Open-Ended

Many design critics and theorists, including me, have commented on the shift from spatial to temporal preoccupations in landscape theory and practice since the late 1980’s. More recently, more premiated entries in large parks competitions, from Landshaftpark Duisburg-Nord, to Freshkills, to Downsview Park, have employed design strategies that exploited the temporal qualities of the landscape as a dynamic, performative, open-ended process medium.

Elizabeth K. Meyer, Uncertain Parks: Disturbed Sites, Citizens and Risk Society (2007)

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James Corner + Field Operations, Freshkills (2000-)

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(See Freshkills Park Timeline)

Vanished

A generation ago, humans eluded nuclear annihilation; with luck, we’ll continue to dodge that and other mass terrors. But now we often find ourselves asking whether inadvertently we’ve poisoned or parboiled the planet, ourselves included. We’ve also used and abused water and soil so that there’s a lot less of each, and trampled thousands of species that probably aren’t coming back. Our world, some respected voices warn, could one day degenerate into something resembling a vacant lot, where crows and rats scuttle among weeds, preying on each other. If it comes to that, at what point would things have gone so far that, for all our vaunted superior intelligence, we’re not among the hardy survivors?

The truth is, we don’t know. Any conjecture gets muddled by our obstinate reluctance to accept that the worst might actually occur. We may be undermined by our survival instincts, honed over eons to help us deny, defy, or ignore catastrophic portents lest they paralyze us with fright.

If those instincts dupe us into waiting until it’s too late, that’s bad. If they fortify our resistance in the face of mounting omens, that’s good. More than once, crazy, stubborn hope has inspired creative strokes that snatched people from ruin. So, let us try a creative experiment: Suppose that the worst has happened. Human extinction is a fait accompli. Not by nuclear calamity, asteroid collision, or anything ruinous enough to also wipe out most everything else, leaving whatever remained in some radically altered, reduced state. Nor by some grim eco-scenario in which we agonizingly fade, dragging many more species with us in the process.

Instead, picture a world from which we all suddenly vanished. Tomorrow.

Alan Weisman, The World Without Us (2007)


Prípiat after Chernobyl Disaster (1986)

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Landscape Branding

Some Korean environmental associations have criticized the operation for its high costs. They condemn it as a purely symbolic project, one that will have no real consequences in affecting the environmental health of the city. It is true that the orientation of the people promoting the plan was not towards ecological recovery. What has been created is not the re-naturalisation of an existing water course; nor is it appropriate to speak of a historical restoration, because the original character of the site was irremediably lost long ago: old Seoul was a city of little wooden houses, while the modern capital is a forest of skyscrapers.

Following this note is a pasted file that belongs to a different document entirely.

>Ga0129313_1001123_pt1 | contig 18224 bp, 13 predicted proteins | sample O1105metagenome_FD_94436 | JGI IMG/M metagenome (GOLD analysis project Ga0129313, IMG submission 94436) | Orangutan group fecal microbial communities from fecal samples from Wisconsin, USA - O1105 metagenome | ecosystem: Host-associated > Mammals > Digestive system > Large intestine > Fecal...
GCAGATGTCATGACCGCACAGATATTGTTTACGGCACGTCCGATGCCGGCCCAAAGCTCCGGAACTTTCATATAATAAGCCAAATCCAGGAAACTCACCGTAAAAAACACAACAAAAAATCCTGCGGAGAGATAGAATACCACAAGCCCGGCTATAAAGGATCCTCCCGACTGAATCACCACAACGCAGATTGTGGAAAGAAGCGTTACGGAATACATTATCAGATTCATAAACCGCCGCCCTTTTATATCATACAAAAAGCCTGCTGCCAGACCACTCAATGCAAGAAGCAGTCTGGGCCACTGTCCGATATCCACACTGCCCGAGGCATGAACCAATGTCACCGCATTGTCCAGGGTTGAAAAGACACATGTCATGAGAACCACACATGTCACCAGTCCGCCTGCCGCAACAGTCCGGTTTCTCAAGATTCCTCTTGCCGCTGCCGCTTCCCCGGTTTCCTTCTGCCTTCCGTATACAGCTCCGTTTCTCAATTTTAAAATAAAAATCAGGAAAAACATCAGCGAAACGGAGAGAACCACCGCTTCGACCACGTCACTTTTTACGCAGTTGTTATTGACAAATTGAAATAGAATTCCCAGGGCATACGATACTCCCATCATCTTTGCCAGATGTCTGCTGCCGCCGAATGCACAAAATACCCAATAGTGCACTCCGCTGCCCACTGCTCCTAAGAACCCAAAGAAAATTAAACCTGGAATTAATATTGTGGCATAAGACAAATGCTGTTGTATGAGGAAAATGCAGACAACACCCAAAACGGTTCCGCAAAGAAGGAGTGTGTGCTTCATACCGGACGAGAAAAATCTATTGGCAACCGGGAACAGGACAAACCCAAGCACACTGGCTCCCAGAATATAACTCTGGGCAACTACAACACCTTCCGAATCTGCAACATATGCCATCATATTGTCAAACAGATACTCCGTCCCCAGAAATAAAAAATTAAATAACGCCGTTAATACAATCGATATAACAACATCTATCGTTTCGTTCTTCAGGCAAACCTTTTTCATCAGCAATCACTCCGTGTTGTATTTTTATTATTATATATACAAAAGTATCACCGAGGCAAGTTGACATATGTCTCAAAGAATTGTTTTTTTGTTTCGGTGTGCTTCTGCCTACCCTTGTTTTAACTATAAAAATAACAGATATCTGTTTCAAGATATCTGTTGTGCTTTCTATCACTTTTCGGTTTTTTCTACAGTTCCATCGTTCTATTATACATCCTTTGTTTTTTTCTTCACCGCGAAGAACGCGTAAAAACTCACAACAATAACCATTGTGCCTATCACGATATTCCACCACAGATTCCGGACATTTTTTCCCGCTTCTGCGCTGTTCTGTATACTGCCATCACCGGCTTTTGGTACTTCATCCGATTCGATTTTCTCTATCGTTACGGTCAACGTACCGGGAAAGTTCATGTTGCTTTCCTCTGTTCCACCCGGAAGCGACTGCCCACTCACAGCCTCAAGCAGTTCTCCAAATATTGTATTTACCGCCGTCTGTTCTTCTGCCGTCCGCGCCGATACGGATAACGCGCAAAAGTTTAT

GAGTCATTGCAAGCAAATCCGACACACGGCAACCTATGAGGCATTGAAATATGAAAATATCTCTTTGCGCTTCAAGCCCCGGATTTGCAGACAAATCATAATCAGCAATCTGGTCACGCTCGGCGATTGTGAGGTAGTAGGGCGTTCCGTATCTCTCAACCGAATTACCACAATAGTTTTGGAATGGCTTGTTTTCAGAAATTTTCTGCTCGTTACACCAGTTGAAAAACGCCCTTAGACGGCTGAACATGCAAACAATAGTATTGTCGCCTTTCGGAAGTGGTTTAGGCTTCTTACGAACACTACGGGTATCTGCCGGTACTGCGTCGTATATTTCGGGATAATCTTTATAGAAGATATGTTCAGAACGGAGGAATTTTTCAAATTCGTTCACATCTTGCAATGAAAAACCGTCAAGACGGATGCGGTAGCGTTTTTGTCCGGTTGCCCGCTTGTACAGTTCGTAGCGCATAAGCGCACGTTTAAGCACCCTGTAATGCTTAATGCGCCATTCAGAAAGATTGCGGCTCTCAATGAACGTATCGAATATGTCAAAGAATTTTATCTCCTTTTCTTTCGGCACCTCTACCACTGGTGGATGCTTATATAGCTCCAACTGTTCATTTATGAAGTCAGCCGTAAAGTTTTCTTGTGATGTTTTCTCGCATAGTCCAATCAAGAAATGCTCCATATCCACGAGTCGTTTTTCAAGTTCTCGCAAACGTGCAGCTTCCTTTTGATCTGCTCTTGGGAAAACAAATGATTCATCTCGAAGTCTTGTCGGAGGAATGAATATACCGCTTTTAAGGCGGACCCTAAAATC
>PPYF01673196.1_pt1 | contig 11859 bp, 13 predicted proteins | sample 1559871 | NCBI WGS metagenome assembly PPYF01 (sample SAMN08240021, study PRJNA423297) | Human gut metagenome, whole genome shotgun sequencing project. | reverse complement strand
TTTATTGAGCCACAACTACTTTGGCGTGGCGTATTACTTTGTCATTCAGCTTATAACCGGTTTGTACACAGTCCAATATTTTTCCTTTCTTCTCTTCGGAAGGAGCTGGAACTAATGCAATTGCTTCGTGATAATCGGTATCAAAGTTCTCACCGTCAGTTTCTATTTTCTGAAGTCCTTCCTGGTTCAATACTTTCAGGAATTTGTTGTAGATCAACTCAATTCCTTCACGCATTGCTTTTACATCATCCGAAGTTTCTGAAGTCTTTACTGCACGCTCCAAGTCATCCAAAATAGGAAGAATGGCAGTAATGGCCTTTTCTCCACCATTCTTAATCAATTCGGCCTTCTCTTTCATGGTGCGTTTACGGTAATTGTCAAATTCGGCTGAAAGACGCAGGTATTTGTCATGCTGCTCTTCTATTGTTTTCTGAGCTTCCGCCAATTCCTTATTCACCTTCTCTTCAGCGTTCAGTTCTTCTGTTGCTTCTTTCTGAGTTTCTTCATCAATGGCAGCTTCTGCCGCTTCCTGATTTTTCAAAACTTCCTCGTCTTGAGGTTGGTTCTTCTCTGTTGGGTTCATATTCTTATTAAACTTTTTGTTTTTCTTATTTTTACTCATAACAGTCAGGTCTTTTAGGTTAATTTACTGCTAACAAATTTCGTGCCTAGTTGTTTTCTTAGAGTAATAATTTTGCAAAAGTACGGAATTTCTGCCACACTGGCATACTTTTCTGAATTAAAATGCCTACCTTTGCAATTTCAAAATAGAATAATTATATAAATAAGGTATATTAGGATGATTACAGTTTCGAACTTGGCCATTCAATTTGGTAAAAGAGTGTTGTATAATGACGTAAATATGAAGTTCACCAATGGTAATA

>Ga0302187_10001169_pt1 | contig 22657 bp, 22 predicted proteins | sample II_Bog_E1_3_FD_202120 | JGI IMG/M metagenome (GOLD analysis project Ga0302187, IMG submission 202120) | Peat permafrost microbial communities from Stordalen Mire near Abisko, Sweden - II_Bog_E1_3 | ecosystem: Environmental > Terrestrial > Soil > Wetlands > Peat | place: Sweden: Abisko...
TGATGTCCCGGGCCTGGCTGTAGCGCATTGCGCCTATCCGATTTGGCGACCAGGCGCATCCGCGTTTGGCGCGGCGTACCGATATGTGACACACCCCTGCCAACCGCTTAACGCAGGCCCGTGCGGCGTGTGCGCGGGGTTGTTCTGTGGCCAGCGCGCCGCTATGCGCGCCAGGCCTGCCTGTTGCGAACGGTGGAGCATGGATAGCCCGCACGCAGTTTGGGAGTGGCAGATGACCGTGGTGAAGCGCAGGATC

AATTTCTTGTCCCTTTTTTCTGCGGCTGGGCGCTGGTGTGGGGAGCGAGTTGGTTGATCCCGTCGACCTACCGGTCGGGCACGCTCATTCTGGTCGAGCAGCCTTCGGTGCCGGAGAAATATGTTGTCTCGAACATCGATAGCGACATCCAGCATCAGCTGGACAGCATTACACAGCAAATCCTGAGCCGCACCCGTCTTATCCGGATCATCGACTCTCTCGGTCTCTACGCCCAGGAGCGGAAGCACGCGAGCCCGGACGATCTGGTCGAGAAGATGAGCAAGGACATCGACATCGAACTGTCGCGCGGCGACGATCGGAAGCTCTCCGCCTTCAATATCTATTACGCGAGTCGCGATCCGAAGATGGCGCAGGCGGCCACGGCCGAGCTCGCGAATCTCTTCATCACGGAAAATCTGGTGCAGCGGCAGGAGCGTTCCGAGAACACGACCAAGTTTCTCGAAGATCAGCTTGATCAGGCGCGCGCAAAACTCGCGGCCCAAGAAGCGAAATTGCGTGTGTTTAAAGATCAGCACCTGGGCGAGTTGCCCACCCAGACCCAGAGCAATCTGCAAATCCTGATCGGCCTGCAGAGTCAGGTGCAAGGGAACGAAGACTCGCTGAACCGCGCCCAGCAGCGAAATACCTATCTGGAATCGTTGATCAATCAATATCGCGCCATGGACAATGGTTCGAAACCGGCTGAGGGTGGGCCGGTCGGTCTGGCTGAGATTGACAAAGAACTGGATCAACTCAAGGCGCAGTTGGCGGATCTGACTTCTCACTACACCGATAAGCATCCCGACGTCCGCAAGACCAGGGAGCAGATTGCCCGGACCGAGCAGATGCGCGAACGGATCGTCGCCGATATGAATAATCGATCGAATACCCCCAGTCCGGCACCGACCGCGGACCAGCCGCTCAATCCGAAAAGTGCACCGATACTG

To understand the entire operation, it is more useful to look elsewhere.

The colourful and fairly informative website devoted by the Seoul Metropolitan Government to the Cheonggyecheon Project, opens with the slogan: “With the restoration of the Cheonggyecheon, Seoul will change, and Korea will change”. What does it mean? In which sense is this project seen as an operation capable of bringing dramatic renewal not only to the capital city of the Republic of South Korea but also to the whole nation? That slogan emphasizes that the project is derived from a radical action – the destruction of an urban highway – which is considered as the first stage of the great change for the city of Seoul. One association might be the fall of the Berlin Wall; pieces of the dismantled highway are sold as souvenirs, just like fragments of the Wall in the capital of Germany. They are tangible signs of an epochal event, which justifies the level of self-celebration in the whole intervention.

A little further in the abovementioned website, the goals of the project are clearly laid out: according to a scheme dated 2002 – i.e., before it was implemented – the Cheonggyecheon project was to foster the “development of Seoul’s capital identity”, the “building-up of a new paradigm in city management” and the “enhancement of Seoul’s industrial competitiveness”. The objectives listed in the scheme sound like marketing goals: reconstruction of the Cheonggyecheon might be seen as an operation in ‘branding’. According to the Oxford Dictionary, branding is that technique organized for the ‘promotion of a particular product or company by means of advertising and distinctive design’. The product, in our case, is the metropolis of Seoul. (…)